Today I discovered a security flaw in PayPal’s mobile website and Apple’s autocomplete on iOS. This bug also exists in many Android device keyboards. Many mobile websites show your password as you type it in, to help ensure you haven’t created a typo. I especially use this feature on my Android devices, which often are more difficult for me to type on. Amazon’s website (below) displays your password below the text box; your machine never actually types the password. Amazon’s solution is—as far as I can tell—secure.
PayPal’s setup, shown at the top of this post, is vulnerable. PayPal’s “show” option causes the password field to turn into a normal text field. This allows you to see your password, but it also tells iOS to learn your typing habits. iOS doesn’t learn new words for autocomplete through passwords, so Apple never stores your passwords if entered in a normal password box. However, if you enter text in a normal text field, which PayPal uses to show you your password, Apple’s autocomplete can learn your password. Apple then can display your password as an autocomplete option later, even with just one letter entered. This can be used to log into your account, or perhaps just to write passwords in a text file, as I showed in the screenshots.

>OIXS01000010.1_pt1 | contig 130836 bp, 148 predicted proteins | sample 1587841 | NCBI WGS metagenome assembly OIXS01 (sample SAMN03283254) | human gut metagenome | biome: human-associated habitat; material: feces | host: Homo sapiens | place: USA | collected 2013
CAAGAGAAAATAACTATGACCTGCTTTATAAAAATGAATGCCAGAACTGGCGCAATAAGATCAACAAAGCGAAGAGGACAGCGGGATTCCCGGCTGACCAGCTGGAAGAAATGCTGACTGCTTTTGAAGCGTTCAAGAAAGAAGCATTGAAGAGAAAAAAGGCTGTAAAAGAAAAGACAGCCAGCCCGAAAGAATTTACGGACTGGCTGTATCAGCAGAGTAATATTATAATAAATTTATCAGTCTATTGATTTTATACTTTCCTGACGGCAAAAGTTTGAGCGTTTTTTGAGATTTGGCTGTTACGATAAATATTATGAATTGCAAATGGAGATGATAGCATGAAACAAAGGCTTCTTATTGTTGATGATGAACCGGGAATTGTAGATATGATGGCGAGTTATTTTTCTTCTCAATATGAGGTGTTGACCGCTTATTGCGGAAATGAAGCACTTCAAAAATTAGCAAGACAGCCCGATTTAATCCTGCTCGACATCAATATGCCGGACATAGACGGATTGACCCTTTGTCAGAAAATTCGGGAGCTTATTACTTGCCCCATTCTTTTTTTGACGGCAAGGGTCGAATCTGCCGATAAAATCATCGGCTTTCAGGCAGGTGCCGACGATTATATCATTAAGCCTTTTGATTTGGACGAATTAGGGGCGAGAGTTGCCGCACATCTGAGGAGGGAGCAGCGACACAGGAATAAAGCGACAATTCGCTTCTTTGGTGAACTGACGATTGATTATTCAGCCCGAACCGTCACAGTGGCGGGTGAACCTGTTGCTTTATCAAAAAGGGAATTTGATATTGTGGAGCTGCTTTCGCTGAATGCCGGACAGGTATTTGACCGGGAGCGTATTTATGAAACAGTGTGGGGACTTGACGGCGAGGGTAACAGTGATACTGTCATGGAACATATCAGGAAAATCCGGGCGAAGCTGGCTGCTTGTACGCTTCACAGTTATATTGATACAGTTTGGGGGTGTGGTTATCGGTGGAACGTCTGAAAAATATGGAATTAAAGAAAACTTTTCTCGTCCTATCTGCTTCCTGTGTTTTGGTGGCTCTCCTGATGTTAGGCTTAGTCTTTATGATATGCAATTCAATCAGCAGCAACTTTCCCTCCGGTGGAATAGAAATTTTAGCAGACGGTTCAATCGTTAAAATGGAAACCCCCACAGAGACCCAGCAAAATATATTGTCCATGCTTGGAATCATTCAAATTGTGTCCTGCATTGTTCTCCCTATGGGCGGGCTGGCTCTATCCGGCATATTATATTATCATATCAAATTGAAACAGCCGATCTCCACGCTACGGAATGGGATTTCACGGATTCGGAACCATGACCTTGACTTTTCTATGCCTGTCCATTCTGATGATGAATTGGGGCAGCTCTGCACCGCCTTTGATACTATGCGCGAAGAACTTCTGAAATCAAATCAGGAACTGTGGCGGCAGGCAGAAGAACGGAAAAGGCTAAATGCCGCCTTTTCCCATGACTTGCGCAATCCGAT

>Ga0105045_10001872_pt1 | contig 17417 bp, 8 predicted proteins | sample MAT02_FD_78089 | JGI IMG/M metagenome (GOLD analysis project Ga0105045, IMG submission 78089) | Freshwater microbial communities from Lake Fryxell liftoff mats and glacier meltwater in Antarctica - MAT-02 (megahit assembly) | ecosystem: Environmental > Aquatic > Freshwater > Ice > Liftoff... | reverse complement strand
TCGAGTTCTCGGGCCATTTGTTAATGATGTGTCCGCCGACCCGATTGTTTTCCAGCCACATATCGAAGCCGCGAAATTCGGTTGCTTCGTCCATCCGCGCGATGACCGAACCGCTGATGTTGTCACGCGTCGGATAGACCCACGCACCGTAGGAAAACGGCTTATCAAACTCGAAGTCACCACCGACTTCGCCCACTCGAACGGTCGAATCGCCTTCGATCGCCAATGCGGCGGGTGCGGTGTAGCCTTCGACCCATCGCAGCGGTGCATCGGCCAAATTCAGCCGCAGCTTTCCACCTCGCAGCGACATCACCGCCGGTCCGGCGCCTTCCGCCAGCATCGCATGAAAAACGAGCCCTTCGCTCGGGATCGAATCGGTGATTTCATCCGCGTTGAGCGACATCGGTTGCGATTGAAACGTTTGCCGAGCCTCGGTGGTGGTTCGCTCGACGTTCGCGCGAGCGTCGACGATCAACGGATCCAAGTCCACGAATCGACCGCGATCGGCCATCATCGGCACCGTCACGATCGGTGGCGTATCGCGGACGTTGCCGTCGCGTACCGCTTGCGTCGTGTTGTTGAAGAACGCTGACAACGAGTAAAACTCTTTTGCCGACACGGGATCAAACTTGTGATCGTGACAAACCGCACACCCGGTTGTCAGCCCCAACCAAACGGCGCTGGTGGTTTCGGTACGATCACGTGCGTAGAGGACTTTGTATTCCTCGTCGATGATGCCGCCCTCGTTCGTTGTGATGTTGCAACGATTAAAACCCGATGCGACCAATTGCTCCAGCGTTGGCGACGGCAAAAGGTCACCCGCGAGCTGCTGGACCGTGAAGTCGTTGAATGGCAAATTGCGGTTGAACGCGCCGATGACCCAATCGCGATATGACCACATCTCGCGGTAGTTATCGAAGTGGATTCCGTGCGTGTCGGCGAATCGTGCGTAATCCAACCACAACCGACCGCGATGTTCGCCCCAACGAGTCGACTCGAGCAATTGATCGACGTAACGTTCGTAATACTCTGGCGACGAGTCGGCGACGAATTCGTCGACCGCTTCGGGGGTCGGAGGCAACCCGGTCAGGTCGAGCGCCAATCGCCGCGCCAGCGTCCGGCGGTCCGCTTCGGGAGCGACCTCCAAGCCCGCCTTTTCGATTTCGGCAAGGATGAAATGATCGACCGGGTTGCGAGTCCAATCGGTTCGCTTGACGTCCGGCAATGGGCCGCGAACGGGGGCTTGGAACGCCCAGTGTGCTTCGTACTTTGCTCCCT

How Can You Protect Yourself?
So, while browsing the web, be on the lookout for this lazy implementation of the “show password” dialog box. If your iPhone shows the autocomplete bar above the keyboard, do not enter your password. If your password isn’t hidden by dots like so: •••••••••••••, do not enter your password.
Can PayPal or Apple Fix This?
This is not a serious security flaw unless you share your computer or device with someone. It’s also an easy one to fix. PayPal’s system is vulnerable, and any device you have synced with iCloud could display your password in plain text. An attacker (or, more likely, your child/significant other) would only need access to your iPhone, iPad, or Mac to gain access to your PayPal account. PayPal could easily update their mobile website to protect users against this form of “attack.” Apple could also update autocorrect to try to more accurately detect possible password text boxes, rather than relying on websites to properly create forms. Both Apple and PayPal need to update their features to protect consumers. For now, you’ll just have to protect yourself by never typing your password in an exposed text box.